Do you know the saying, “An Apple a Day, Keeps the Doctor Away”? Well, we have a new saying to add to that mantra, “Nap Five Minutes a Day, Keeps the Dementia Away.”
New research from China shows a potential correlation between naps, of as little as five minutes and a reduced chance of dementia symptoms.
As we get older, taking care of our bodies becomes increasingly important to stay healthy and reduce chances of diseases such as Dementia. And taking a nap appears to be a simple way to continue to help fight off these conditions.
Not only could it contribute to staving off Dementia, but also brings about better mental clarity, something I think all of us could agree we could use more of, especially without the reliance on drugs or medication.
Regular afternoon naps — even of just five minutes a day — may improve your mental agility and help to stave off dementia, a study has reported.
Researchers from China studied the sleep patterns of 2,214 healthy adults aged 60 or over who lived in several large cities — including Beijing, Shanghai and Xian.
Of the participants, 1,534 reported taking a regular afternoon nap of between five minutes and two hours, while the remaining 680 individuals did not.
Each of the subjects also took part in a dementia screening test — with the results revealing ‘significant’ differences between the napping and not groups.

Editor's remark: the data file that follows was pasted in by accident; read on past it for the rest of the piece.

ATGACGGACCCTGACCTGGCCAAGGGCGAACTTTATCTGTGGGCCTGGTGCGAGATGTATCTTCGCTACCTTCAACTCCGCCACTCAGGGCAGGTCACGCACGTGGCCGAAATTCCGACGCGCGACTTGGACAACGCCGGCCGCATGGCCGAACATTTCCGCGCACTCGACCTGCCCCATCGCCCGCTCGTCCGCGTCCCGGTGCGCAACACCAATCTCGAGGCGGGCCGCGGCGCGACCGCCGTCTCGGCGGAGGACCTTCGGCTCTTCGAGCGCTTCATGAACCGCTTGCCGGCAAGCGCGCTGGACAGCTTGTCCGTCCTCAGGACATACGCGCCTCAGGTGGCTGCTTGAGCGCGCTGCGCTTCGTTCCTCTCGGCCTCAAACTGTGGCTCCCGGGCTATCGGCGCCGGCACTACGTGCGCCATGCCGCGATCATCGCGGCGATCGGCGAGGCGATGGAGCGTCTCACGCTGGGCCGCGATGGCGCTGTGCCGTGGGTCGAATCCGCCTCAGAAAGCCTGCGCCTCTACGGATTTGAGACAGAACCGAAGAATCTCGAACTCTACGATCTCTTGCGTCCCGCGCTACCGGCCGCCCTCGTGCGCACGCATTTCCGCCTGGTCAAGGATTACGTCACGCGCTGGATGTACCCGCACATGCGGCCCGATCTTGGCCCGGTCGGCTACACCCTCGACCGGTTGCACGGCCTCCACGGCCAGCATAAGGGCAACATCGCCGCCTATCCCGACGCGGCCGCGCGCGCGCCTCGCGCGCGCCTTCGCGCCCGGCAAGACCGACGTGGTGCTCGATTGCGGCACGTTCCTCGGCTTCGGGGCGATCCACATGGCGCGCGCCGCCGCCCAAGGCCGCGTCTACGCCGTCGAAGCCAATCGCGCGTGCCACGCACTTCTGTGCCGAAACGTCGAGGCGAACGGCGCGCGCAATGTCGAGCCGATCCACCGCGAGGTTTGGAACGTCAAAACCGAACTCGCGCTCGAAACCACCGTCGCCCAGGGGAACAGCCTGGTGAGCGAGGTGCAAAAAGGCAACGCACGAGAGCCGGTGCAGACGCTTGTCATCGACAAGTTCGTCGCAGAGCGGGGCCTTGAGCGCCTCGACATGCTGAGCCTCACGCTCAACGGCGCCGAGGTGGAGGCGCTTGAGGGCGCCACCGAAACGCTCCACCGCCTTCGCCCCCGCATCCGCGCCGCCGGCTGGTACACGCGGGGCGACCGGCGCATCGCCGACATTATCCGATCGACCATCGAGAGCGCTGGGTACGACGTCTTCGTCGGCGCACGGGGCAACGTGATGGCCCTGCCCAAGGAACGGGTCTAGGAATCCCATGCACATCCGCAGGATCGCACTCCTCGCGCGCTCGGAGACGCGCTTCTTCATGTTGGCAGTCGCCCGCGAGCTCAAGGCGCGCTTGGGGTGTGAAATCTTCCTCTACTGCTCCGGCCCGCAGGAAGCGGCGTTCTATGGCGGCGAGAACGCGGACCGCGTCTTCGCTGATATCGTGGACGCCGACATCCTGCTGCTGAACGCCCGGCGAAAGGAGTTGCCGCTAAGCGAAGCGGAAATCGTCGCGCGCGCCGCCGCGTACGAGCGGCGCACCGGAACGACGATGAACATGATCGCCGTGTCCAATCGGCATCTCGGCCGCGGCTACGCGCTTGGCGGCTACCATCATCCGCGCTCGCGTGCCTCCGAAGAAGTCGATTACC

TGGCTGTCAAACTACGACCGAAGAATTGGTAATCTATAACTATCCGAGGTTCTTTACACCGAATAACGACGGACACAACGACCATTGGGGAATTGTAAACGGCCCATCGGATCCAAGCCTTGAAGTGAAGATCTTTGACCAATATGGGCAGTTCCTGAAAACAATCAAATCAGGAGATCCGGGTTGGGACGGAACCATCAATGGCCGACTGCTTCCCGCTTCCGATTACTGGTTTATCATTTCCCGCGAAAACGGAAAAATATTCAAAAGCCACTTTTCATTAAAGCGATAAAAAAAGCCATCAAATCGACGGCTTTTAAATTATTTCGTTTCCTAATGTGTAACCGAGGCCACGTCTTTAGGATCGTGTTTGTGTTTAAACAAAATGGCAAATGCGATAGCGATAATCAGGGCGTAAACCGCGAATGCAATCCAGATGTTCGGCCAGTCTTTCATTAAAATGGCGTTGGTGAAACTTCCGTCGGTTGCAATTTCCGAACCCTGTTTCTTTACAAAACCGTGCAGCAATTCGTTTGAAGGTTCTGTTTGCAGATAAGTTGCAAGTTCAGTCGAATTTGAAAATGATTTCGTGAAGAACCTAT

Sleeping in the afternoon was associated with better locational awareness, verbal fluency and working memory in the senior adults.
As people age, their sleep patterns change — and napping becomes more common.
Previous research has been unable to reach a consensus as to whether napping might help fight off dementia, or whether it is in fact a symptom of such.
In the developed world, around 1 in ten people over the age of 65 have dementia — with numbers increasing as global life expectancies rise.
Regular afternoon naps — even of just five minutes a day — may improve your mental agility and help to stave off dementia, a study has reported (stock image)
‘In addition to reducing sleepiness, mid-day naps offer a variety of benefits,’ the researchers wrote in their paper.
These, they explained, include ‘memory consolidation, preparation for subsequent learning, executive functioning enhancement and a boost to emotional stability — but these effects were not observed in all cases.’
However, the team cautioned, the study could not establish a causal relationship between napping and mental agility — and, furthermore, noted that the study did not account for the length or timing of naps, which could be important.
The team did find, however, that those who took regular afternoon naps had higher levels of a fat called triglyceride in their blood — which means that napping is linked with associated cardiovascular disease risk factors, the study said.
The researchers also put forward some possible explanations for the findings — including the theory that sleep regulates the body’s immune response and napping could be an evolved response to inflammation.
‘Individuals with higher levels of inflammation also nap more frequently,’ the researchers wrote in their paper.
Researchers from China found that sleeping in the afternoon was associated with better locational awareness, verbal fluency and working memory in the senior adults (stock image)
‘Scientists continue to work to unravel the relationship between sleep and dementia,’ said Alzheimer’s Research UK’s Sara Imarisio.
The full findings of the study were published in the journal General Psychiatry.
To read the full article from the original source please click here.
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